I've started lying about my profession.

        1. Anonymous Coward
          Anonymous Coward

          Re: Too true

          Mmm I wonder if saying I was a bra installation technician would get similar requests for assistance

          1. Anonymous Coward
            Anonymous Coward

            Re: Too true

            > bra installation technician

            Far too many men now need to wear a bra to risk this approach

        2. I think so I am?

          Re: Too true

          "I've started lying about my profession"

          When I tell people I work in IT security they think I'm a security guard who watches CCTV and has a florescent yellow coat. Having to explain that I'm not a security guard and I do data governance, risk, control and threat mitigation is a long and strenuous conversation that normally end with "Ah, that sounds interesting"

          It’s got to the point now that when asked I just say "I work with computers" but as soon as you say that you get the never ending friends of family and Joe from the hair dressers asking will you have a look at my PC, Laptop, WIFI router, mobile..........

          IT has to be the only professions where people think you can help them out for free!

          You wouldn't ask your builder friend to build you a wall for free or your sister's accountant husband to do your books for free. It just royally pisses me off to the point that all I say now is “You do know my daily rate is £500, right?"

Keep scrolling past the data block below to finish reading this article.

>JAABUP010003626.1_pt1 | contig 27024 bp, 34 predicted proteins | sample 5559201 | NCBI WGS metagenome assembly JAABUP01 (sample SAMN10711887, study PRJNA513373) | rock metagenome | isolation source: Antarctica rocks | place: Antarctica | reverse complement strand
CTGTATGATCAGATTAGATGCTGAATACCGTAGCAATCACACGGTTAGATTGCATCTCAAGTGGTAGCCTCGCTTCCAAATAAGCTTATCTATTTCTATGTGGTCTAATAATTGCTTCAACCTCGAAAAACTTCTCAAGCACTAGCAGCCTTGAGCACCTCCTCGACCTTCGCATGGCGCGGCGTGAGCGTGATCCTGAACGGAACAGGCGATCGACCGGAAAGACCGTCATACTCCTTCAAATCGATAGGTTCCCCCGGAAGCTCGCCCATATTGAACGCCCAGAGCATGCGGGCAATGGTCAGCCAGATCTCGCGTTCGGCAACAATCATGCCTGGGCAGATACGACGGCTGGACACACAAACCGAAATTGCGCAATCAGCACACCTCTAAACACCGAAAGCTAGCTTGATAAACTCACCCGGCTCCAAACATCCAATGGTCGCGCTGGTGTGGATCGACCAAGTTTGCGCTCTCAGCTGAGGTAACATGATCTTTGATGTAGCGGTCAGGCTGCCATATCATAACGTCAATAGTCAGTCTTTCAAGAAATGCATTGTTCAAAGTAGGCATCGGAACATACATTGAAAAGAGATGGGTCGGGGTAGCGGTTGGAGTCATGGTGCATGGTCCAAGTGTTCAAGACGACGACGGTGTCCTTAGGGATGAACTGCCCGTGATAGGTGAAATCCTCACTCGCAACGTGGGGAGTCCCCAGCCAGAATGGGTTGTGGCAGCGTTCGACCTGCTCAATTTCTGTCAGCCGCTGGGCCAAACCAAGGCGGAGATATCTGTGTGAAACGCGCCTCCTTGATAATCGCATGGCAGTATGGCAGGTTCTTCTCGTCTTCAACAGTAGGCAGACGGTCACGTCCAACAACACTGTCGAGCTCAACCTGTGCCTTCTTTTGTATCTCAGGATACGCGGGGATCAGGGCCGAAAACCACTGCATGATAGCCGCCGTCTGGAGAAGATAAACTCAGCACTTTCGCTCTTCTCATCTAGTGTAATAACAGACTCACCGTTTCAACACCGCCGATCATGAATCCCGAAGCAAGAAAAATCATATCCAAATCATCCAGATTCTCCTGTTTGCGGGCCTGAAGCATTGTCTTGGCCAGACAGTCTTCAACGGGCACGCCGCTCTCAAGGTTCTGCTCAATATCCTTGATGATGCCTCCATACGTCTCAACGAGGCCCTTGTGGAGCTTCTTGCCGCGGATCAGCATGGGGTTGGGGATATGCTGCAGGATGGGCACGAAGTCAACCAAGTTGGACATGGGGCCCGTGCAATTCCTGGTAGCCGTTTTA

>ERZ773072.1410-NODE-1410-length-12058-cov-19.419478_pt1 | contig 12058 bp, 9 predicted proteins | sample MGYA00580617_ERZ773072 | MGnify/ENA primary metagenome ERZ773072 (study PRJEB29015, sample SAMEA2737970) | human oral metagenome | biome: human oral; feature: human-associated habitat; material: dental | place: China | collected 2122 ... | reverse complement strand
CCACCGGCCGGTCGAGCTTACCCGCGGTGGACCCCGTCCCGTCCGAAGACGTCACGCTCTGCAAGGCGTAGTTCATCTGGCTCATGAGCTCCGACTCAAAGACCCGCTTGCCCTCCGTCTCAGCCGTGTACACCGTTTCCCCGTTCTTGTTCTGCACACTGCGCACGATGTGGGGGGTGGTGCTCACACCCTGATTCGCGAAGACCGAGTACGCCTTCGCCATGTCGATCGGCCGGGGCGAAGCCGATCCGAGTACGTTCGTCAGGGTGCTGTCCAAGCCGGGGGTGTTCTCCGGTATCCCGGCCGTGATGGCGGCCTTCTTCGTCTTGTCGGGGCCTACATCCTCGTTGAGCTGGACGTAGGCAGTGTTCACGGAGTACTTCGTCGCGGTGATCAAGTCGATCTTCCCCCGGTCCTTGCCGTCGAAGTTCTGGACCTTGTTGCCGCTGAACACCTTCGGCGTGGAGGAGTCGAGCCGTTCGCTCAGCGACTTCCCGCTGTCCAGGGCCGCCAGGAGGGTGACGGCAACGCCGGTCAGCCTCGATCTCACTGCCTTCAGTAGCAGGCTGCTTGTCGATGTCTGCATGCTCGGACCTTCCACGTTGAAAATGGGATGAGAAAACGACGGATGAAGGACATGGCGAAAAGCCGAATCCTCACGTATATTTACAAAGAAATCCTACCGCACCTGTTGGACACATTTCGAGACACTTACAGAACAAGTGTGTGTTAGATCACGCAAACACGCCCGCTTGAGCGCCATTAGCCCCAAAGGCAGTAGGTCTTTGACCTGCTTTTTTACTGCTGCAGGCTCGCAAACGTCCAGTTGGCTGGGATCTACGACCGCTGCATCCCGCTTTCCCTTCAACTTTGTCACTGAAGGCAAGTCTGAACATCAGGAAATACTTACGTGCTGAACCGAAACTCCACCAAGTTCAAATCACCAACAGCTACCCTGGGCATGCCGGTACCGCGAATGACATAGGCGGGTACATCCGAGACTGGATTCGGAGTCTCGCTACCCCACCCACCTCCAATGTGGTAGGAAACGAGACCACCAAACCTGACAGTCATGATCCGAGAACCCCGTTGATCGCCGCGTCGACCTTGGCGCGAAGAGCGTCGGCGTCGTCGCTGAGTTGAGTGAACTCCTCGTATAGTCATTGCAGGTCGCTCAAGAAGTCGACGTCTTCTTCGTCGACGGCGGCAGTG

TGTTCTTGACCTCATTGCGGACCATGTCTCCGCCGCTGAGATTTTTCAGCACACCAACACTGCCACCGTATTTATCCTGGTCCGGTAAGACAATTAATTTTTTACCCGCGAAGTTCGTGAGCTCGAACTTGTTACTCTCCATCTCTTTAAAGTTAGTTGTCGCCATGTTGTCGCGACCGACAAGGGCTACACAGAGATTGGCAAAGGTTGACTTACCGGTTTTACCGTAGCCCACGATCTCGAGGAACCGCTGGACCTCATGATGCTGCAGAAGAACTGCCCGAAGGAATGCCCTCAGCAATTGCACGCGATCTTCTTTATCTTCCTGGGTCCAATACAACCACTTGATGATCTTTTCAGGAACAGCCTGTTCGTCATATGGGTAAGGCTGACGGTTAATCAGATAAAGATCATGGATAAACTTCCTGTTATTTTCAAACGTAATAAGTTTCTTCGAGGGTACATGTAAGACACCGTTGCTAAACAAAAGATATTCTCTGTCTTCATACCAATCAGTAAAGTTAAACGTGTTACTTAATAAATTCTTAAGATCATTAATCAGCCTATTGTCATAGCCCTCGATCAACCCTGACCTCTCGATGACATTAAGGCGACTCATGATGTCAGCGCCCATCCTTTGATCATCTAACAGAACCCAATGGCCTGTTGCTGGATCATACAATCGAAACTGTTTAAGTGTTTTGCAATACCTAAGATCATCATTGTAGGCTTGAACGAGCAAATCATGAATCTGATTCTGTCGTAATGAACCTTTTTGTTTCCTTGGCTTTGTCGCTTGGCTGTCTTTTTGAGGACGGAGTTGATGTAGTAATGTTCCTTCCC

1. Anonymous Coward
            Anonymous Coward

            Re: Too true

            It's not just IT. Back in the days when I did hardware design, I used to fix all sorts of stuff for people. TVs, VCRs, toasters, you name it.

            When I moaned about it, my boss at the time said he used to tell people he was a mathematician, on account of the fact that no one at a party ever had any tricky differential equations that needed solving. Worked a treat for him.

          2. John Brookes

            Re: Too true

            It isn't.

            I know doctors, lawyers, builders, etc. and they all report the same.

            Working in a certain profession means that you *will* (or, at least, *should*) know more than the general milieu about the subject. The problem is that most people (in whatever profession, or none) underestimate the diversity and complexity of other people's professions. People ask eg criminal lawyers for advice about their ongoing dispute with their neighbour over property boundaries (it happened to a friend: he told him to punch his neighbour in the face. "How will that help?" "It won't, but then I'll be able to tell you how you stand legally.")

            There's even a joke about it: